The word “Quran,” a verbal noun, is equivalent in meaning to “qira’ah,” as both come from the verb “qara’a” which means “to read.”
That is, Quran literally means “a reading or reciting.” However, the term “Quran” has been historically used specifically to refer to the book which was revealed to Prophet Muhammad (peace be upon him). The term “Quran” is mentioned in a number of places throughout the book in reference to itself. For example:
“Verily, this Quran guides (humanity) to that which is most just.”
[Noble Quran 17:9]
The name Quran is used to refer to both the Quran as a whole, as in the previously quoted verse; as well as to each verse or group of verses, as in the following verse:
“And if the Quran is recited, you should listen to it and be silent, that you may receive mercy.”
[Noble Quran 7:204]
The Book has also been referred to by other names; for example, the Furqan (The Distinction):
“Blessed is He who revealed the Furqan to His slave in order that he may be a warner to all the worlds.”
[Noble Quran 25:1]
and the Dhikr, (The Reminder):
“Verily, I revealed the Dhikr and verily I will preserve it.”
[Noble Quran 15:9]
The Quran could be defined as Allah’s words which were revealed in Arabic in a rhythmical form to Prophet Muhammad (peace be upon him). Its recitation is used in acts of worship and its smallest chapter (Surah) is of a miraculous nature.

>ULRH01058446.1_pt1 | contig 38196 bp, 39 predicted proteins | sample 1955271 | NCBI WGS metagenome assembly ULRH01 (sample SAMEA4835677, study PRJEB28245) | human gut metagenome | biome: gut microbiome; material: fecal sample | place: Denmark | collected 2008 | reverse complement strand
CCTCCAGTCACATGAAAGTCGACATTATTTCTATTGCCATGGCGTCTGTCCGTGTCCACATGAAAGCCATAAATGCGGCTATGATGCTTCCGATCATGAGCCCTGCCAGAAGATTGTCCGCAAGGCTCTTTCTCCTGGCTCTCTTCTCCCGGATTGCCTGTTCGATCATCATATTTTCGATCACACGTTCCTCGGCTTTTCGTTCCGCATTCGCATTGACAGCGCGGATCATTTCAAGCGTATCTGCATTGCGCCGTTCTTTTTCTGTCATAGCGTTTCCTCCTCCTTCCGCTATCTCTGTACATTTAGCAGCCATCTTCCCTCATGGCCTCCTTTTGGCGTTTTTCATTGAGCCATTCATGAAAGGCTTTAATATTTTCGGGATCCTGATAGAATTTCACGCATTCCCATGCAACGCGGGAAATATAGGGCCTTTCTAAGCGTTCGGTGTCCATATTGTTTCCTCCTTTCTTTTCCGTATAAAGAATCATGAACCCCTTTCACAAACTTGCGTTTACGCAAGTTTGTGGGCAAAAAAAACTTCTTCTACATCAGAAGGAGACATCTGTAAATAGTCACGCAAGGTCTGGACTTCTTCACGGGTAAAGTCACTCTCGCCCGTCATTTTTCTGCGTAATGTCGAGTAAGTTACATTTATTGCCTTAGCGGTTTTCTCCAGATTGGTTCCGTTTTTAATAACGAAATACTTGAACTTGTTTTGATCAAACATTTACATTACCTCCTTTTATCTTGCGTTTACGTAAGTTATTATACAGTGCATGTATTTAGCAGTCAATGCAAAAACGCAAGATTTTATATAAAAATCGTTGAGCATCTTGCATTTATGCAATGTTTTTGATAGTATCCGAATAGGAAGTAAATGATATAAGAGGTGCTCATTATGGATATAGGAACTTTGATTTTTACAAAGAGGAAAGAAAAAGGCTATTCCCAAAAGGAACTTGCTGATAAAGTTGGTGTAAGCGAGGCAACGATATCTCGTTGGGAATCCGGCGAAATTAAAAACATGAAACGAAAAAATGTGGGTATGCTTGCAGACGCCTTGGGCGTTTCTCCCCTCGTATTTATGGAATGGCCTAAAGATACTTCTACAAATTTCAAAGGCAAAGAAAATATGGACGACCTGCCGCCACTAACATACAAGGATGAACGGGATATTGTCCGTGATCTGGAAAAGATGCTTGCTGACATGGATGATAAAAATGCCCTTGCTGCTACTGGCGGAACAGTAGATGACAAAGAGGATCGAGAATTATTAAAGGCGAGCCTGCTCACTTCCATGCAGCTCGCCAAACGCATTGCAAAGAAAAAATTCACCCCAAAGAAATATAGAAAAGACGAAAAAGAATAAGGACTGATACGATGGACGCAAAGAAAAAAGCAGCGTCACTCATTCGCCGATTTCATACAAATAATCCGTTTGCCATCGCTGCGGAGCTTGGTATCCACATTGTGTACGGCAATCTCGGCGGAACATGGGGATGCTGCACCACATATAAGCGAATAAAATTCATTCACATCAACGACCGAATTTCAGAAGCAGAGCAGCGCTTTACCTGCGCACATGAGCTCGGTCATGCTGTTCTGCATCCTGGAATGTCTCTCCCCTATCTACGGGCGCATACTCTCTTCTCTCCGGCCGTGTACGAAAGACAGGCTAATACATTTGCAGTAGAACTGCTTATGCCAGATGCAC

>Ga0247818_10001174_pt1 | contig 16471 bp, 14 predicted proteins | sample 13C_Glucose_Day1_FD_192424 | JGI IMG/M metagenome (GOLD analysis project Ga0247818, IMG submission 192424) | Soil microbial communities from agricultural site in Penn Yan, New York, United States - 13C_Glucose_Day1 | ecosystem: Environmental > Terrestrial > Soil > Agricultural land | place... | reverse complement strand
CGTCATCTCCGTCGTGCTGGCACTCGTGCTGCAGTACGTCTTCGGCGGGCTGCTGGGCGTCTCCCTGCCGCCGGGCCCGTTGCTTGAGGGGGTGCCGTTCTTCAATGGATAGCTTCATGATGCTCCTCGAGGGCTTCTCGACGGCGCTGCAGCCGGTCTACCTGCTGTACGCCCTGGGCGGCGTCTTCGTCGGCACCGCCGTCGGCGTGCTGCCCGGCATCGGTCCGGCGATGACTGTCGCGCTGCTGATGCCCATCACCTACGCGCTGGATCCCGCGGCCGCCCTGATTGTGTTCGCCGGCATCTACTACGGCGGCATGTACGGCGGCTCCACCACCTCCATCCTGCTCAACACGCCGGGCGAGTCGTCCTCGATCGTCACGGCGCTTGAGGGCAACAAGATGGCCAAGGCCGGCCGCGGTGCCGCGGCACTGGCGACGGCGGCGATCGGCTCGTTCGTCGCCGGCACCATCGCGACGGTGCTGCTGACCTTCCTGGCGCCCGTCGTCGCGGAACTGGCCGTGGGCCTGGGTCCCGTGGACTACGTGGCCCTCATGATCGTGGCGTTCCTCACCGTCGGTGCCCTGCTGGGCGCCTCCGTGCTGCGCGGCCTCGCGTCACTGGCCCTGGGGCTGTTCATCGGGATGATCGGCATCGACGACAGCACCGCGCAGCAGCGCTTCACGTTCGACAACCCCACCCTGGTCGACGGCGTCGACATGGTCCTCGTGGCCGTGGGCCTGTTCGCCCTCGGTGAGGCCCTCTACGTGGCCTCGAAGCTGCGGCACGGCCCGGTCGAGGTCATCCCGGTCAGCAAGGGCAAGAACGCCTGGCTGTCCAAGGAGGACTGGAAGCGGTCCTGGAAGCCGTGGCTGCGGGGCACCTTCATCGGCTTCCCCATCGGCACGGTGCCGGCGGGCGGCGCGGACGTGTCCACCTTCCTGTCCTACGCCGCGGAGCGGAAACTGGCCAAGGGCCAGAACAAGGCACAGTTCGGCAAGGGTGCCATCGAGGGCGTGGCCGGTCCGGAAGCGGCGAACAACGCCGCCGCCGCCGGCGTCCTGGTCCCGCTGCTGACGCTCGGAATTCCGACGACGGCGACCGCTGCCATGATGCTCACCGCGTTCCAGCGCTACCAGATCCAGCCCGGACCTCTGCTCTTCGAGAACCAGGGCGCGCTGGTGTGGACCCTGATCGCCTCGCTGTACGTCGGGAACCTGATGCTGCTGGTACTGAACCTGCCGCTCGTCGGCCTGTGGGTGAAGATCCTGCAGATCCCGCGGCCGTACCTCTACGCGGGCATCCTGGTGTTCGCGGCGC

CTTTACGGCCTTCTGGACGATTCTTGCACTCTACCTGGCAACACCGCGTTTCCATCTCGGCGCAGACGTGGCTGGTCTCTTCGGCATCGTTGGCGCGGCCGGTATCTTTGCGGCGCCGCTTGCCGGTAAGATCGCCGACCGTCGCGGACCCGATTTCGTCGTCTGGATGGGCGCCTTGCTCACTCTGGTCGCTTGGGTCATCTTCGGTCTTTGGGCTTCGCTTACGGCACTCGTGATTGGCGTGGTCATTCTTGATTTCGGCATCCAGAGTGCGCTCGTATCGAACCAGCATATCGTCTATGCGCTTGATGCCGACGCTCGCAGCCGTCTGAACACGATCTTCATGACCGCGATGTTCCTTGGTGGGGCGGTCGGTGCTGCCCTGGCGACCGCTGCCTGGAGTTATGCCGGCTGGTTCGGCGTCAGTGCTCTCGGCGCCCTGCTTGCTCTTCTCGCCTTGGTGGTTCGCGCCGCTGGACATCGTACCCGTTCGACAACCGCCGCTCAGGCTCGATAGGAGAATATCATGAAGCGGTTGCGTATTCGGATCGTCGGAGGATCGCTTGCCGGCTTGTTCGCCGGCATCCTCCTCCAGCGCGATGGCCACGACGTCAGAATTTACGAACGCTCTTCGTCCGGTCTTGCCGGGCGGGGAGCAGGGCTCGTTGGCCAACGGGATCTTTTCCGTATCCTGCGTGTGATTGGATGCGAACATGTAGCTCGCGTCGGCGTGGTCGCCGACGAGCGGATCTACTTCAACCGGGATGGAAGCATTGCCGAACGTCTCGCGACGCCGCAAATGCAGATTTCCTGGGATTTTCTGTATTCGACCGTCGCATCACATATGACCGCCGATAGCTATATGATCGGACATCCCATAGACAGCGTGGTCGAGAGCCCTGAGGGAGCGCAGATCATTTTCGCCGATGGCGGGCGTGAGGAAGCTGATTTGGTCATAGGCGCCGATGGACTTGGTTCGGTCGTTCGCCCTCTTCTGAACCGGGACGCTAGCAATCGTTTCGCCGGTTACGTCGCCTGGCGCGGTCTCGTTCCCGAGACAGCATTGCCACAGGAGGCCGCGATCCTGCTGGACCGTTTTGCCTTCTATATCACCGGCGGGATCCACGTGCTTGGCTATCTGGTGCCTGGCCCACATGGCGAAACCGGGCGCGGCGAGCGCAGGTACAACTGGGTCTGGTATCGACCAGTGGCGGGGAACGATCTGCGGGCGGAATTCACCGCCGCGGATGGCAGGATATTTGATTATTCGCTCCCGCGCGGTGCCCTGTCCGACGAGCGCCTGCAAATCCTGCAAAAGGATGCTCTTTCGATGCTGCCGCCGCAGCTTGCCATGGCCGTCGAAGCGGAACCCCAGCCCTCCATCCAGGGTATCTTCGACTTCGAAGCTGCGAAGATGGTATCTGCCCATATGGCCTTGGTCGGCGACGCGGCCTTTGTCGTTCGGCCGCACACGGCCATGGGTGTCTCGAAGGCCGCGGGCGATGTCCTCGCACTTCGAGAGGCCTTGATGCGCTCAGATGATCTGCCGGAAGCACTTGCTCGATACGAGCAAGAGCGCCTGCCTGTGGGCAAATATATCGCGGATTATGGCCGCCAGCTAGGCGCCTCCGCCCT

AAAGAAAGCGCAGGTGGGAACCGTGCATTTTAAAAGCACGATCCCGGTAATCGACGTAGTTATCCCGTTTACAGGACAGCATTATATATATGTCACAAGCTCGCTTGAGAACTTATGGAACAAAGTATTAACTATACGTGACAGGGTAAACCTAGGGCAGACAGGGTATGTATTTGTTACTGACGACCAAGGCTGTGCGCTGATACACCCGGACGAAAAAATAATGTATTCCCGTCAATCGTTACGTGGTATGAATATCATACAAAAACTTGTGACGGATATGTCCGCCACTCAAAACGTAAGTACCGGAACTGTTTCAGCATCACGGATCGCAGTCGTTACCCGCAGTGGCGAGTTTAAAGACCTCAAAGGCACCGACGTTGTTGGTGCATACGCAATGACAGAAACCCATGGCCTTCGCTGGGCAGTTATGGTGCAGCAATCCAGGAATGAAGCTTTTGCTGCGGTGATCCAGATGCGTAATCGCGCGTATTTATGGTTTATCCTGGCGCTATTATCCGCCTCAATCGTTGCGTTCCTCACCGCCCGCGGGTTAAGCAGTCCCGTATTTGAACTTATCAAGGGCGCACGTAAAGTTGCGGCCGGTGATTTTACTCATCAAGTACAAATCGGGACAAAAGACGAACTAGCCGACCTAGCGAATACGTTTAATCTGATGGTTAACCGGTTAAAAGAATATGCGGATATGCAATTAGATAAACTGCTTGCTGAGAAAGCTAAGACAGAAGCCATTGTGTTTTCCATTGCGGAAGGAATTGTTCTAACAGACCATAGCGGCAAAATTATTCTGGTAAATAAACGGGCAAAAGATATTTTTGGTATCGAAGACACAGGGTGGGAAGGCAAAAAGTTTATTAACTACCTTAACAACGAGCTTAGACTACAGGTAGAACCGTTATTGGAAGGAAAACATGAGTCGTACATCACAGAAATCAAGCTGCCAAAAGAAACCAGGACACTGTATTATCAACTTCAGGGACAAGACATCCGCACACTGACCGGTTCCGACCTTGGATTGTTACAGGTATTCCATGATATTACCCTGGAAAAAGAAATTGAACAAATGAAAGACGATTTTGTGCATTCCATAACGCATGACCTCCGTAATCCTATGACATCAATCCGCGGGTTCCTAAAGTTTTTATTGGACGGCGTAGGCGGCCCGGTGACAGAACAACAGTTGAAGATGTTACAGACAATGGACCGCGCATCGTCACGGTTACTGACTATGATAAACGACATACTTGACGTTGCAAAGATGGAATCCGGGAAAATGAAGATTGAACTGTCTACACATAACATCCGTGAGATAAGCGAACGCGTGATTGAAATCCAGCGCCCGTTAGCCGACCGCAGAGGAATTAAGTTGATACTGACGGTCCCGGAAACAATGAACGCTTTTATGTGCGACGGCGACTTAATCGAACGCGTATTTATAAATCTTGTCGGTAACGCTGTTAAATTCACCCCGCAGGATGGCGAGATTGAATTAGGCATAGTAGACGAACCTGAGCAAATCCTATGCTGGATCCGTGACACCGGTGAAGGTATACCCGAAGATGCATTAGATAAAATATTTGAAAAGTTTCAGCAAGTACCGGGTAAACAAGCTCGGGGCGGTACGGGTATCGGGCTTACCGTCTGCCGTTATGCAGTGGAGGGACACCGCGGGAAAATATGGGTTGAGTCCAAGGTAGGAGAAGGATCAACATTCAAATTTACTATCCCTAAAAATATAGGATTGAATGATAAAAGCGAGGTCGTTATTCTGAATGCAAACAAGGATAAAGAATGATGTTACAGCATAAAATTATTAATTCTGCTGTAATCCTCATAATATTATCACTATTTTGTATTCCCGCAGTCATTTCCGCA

The Prophet’s divinely inspired statements which were recorded by his followers are generally referred to as hadiths. For example, the Prophet’s companion (sahabi), ‘Umar ibn al-Khattab, reported that he once said, “Verily, deeds are (judged) by their intentions.”
However, in some of his statements, the Prophet (peace be upon him) attributed what he said to Allah; for example, another sahabi, Abu Hurayrah, reported that the Prophet (peace be upon him) said, “Allah, Most High, says, ‘I am as My slave thinks of Me and I am with him when he remembers me. So if he remembers Me to himself, I will remember him to Myself and if he remembers Me in a group, I will remember him in a better group.’ ”
In order to distinguish this type of hadith from the previous type, it is referred to as hadith qudsi (sacred hadith) and the former referred to as hadith nabawi (prophetic hadith).
The Quran, however, is not the same as hadith qudsi for a number of reasons. First, the Quran is from Allah both in its wording and in its meaning, while in the case of hadith qudsi, its meaning is from Allah but its wording was the Prophet’s (peace be upon him). Second, Allah challenged the Arabs and mankind in general to produce even a chapter equivalent to one of the Quran’s chapters, and their inability to do so proves its miraculous nature. This is not so in the case of hadith qudsi. Third, the recitation of the Quran is used in salah and is itself considered a form of worship. The Prophet (Peace be upon him) said, “Whoever reads a letter from the book of Allah, the Most High, will get a good deed (recorded for him), and each good deed is worth ten times its value. I am not only saying that Alif Laam Meem is a letter, but I am also saying that Alif is a letter, Laam is a letter, and Meem is a letter.”
However, the recitation of hadith qudsi carries none of these properties.